Another state targets Obama detention plan
The Washington mandate for citizen detention already has been outlawed in Virginia, and Michigan is working on its plan of defense. Now officials say a state lawmaker in Nevada is trying to help his state catch up – with a “Nevada Liberty Preservation Act” that will be considered in the coming legislative session.
The proposal is pending by state Sen. Don Gustavson, according to officials with Panda, or People Against the National Defense Act.
Michael Boldin, the center’s founder, told WND, “With four more years of the man who not only signed ‘indefinite detention’ into law, but has vigorously defended it in court, there is absolutely zero chance for repeal in Washington, D.C. Our last hope is to stand up and nullify.”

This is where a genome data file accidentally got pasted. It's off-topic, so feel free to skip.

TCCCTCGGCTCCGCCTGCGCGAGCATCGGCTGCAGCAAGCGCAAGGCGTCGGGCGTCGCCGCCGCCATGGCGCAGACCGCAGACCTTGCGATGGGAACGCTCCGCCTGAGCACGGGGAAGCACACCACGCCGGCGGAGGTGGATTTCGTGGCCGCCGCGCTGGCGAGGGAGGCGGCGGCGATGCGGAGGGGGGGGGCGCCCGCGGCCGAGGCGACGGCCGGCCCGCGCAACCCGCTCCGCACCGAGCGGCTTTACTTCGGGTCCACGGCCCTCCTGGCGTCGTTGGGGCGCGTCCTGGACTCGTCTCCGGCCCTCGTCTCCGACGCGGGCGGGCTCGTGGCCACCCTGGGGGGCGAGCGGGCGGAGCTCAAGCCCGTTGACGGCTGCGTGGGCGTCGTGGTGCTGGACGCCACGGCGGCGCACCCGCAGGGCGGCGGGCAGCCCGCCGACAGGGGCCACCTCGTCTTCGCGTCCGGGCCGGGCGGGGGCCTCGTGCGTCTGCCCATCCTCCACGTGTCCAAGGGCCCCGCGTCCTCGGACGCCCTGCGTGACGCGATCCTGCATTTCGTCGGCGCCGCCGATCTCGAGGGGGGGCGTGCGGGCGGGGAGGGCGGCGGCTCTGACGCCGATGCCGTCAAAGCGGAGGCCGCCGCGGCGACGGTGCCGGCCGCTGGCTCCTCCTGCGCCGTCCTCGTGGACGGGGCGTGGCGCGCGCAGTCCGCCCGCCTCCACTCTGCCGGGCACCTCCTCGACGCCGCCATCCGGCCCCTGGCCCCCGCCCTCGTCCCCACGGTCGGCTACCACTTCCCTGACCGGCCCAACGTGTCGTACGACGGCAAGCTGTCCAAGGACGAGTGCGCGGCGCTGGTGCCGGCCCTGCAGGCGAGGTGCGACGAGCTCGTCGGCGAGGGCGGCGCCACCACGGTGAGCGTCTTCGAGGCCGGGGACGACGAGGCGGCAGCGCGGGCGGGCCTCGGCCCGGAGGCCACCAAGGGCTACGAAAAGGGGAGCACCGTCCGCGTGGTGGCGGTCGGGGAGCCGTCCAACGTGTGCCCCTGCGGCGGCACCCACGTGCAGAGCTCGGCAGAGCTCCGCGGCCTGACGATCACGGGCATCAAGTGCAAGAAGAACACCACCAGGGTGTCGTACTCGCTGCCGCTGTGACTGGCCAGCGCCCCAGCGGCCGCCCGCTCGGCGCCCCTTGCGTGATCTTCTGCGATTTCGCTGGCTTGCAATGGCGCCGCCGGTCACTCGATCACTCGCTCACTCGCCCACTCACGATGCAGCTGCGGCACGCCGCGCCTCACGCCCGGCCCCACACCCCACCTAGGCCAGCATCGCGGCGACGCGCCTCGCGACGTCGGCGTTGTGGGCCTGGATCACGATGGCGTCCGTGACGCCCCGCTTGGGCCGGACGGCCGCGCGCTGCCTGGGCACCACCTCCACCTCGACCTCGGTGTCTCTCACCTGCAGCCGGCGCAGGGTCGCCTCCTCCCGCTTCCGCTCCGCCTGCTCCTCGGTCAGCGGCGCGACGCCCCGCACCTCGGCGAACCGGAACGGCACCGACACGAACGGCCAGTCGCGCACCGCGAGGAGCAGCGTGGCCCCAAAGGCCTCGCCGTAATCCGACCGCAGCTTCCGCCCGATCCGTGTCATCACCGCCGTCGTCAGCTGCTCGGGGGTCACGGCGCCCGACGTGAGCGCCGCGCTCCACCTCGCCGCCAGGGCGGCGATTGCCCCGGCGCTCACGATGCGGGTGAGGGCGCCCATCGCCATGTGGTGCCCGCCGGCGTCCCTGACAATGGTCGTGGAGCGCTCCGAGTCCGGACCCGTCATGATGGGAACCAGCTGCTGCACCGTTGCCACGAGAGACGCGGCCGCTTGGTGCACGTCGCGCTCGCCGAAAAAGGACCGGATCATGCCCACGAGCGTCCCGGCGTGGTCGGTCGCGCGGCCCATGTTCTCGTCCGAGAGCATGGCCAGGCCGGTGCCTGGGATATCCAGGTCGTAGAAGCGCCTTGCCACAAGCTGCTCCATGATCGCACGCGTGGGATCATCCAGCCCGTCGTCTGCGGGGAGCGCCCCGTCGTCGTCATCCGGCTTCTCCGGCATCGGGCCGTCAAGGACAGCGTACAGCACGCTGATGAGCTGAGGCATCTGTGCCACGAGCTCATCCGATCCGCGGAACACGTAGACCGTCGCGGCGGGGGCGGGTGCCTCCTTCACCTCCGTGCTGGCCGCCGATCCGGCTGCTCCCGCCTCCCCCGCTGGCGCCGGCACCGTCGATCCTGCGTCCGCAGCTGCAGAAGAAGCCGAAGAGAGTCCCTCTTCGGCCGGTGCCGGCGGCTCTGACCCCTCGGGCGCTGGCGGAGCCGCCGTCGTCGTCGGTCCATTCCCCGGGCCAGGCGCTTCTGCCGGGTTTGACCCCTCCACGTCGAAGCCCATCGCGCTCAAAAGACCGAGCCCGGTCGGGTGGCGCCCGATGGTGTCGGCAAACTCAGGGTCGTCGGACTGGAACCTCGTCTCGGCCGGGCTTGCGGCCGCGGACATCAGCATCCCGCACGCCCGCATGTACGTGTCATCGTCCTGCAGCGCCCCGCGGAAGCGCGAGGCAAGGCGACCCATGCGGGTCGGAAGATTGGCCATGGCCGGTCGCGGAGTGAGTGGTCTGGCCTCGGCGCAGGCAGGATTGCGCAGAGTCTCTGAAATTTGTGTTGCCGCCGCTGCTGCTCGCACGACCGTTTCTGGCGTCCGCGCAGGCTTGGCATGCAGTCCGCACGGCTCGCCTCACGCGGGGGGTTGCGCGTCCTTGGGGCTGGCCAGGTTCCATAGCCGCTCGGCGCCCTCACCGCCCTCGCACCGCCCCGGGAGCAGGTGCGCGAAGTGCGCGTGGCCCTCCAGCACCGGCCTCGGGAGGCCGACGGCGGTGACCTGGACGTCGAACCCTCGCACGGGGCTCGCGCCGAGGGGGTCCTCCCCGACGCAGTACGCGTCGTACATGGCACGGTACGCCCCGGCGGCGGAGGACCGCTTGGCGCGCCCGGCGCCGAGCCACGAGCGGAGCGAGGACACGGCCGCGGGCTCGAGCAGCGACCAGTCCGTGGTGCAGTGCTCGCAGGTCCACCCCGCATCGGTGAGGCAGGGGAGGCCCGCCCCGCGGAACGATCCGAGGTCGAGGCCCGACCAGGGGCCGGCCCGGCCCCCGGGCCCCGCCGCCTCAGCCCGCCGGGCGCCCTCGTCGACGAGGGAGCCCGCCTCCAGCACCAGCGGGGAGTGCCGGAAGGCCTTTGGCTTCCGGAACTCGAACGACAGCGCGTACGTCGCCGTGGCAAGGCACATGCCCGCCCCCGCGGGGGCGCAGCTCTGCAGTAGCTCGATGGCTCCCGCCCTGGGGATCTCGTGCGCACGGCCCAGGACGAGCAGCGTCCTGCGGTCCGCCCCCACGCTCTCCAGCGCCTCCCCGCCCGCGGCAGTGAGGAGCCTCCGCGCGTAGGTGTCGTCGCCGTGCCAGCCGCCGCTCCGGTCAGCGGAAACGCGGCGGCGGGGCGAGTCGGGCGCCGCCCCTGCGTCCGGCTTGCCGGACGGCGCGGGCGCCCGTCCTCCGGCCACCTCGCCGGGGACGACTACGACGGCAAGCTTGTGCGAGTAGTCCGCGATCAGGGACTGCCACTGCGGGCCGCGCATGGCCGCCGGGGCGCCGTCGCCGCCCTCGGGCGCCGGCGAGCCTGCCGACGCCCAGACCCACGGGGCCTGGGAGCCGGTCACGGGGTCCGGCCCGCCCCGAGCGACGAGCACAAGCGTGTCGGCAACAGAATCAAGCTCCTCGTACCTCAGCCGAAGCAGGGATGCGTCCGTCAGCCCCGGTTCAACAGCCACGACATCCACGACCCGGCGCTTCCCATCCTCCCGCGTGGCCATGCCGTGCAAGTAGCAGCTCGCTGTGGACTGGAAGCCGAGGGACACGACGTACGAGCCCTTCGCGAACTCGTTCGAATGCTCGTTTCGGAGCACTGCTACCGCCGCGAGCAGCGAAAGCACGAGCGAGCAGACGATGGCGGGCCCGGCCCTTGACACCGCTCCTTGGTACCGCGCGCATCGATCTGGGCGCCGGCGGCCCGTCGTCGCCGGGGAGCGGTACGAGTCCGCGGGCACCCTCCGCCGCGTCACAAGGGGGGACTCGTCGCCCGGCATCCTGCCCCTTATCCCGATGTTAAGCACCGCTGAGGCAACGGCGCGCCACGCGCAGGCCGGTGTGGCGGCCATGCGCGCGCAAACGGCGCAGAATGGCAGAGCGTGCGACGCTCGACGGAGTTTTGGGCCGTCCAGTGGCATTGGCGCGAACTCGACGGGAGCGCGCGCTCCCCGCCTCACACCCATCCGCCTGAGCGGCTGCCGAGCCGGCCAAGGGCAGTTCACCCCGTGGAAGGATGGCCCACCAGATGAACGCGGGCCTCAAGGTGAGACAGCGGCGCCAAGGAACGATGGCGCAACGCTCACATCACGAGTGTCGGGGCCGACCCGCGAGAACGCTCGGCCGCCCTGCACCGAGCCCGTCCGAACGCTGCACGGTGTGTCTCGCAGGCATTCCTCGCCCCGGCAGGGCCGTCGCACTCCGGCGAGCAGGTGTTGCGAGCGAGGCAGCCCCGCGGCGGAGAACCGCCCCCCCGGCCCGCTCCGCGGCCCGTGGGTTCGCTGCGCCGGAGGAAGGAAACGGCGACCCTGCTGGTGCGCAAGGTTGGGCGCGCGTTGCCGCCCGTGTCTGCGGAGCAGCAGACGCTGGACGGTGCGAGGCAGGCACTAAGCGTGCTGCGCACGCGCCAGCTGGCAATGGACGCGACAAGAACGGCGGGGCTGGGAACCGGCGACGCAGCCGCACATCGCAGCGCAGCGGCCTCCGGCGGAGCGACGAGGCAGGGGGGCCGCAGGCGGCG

According to the Nevada branch of PANDA, Gustavson’s BDR 728 would “demonstrate the legislature’s commitment to constitutional law and individual liberty by restoring the right to due process to all persons in Nevada. ”
Christopher Corbett, Nevada state coordinator, said, “I appreciate the community support backing up our efforts and the courage of those members of our governing bodies who are willing to actively protect the constitutional rights of their constituents. We need to restore the constitutionally protected right to due process for every American.”
The organization said the federal law supported by Obama “declares the United States to be a battlefield in the war on terror and Section 1021 & 1022 authorize the indefinite detention, without charge or trial, of all persons on U.S. soil suspected of terrorist activity or accused of ‘belligerent behavior.’ This violates at least 23 articles of and amendments to both the U.S. and Nevada constitutions.”